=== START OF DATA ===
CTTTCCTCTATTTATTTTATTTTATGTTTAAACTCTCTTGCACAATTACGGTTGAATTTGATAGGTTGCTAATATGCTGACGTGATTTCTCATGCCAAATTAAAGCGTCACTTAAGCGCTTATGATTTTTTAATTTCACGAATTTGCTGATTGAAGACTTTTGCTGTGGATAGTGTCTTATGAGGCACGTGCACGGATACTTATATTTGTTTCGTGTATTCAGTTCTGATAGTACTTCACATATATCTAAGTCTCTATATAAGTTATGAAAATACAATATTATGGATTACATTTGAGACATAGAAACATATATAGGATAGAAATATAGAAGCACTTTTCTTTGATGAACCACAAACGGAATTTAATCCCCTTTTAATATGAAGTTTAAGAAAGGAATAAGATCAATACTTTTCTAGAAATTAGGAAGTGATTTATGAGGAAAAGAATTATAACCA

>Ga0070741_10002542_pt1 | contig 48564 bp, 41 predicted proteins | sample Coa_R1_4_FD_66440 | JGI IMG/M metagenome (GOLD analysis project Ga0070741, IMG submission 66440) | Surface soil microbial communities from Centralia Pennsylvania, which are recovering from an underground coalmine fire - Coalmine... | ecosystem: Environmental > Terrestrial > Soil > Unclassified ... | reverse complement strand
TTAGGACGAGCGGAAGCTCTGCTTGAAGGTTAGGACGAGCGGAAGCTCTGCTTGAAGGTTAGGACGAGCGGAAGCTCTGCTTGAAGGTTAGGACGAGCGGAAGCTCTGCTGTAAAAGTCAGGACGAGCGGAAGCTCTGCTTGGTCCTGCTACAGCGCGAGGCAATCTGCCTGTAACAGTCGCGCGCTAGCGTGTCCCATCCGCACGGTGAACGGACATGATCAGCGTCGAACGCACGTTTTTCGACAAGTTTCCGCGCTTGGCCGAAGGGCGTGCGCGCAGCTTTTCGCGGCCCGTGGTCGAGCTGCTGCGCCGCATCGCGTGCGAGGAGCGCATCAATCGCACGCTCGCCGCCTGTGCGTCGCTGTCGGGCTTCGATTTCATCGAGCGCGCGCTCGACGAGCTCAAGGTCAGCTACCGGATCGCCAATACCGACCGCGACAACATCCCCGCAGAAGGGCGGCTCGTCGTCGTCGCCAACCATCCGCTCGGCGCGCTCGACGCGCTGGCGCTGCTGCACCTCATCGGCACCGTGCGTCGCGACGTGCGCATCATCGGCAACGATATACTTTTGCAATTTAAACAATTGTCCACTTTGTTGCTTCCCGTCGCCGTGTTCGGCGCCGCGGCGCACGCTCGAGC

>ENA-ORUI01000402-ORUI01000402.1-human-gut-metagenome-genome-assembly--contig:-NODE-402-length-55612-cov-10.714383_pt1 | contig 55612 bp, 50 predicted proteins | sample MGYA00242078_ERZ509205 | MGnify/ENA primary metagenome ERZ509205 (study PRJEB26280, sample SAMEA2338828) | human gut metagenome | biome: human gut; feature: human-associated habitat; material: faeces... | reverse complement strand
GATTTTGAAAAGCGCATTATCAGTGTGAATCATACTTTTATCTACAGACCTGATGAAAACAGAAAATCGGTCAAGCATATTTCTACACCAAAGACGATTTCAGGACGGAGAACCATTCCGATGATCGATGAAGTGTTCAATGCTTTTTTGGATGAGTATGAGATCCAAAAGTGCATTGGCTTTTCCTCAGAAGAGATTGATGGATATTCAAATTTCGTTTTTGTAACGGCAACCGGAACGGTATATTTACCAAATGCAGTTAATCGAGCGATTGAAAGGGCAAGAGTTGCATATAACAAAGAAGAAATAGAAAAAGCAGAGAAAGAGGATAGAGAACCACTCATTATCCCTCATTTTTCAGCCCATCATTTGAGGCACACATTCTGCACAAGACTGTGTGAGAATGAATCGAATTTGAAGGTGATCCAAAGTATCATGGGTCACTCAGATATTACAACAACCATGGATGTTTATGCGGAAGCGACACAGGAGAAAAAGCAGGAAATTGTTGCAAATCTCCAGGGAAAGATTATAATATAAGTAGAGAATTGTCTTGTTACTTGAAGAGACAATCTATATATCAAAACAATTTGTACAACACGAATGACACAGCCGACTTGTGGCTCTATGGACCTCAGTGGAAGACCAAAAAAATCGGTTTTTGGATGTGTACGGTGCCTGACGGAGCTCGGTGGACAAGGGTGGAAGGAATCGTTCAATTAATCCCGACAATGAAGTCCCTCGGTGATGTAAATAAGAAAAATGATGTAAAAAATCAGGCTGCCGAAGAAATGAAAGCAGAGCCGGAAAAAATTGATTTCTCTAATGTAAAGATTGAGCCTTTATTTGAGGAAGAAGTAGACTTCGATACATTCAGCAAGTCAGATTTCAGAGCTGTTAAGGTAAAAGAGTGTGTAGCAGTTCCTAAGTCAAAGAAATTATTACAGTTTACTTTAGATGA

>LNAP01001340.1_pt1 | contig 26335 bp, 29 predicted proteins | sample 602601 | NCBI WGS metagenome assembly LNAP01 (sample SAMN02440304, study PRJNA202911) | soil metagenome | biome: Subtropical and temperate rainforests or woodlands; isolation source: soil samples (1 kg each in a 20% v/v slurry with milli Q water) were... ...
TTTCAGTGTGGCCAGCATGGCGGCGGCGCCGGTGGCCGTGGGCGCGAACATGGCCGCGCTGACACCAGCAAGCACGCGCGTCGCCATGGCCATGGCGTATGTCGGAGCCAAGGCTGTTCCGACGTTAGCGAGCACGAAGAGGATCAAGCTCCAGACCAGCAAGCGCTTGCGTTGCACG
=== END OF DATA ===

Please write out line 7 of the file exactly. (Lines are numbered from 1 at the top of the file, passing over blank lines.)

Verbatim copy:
TTTCAGTGTGGCCAGCATGGCGGCGGCGCCGGTGGCCGTGGGCGCGAACATGGCCGCGCTGACACCAGCAAGCACGCGCGTCGCCATGGCCATGGCGTATGTCGGAGCCAAGGCTGTTCCGACGTTAGCGAGCACGAAGAGGATCAAGCTCCAGACCAGCAAGCGCTTGCGTTGCACG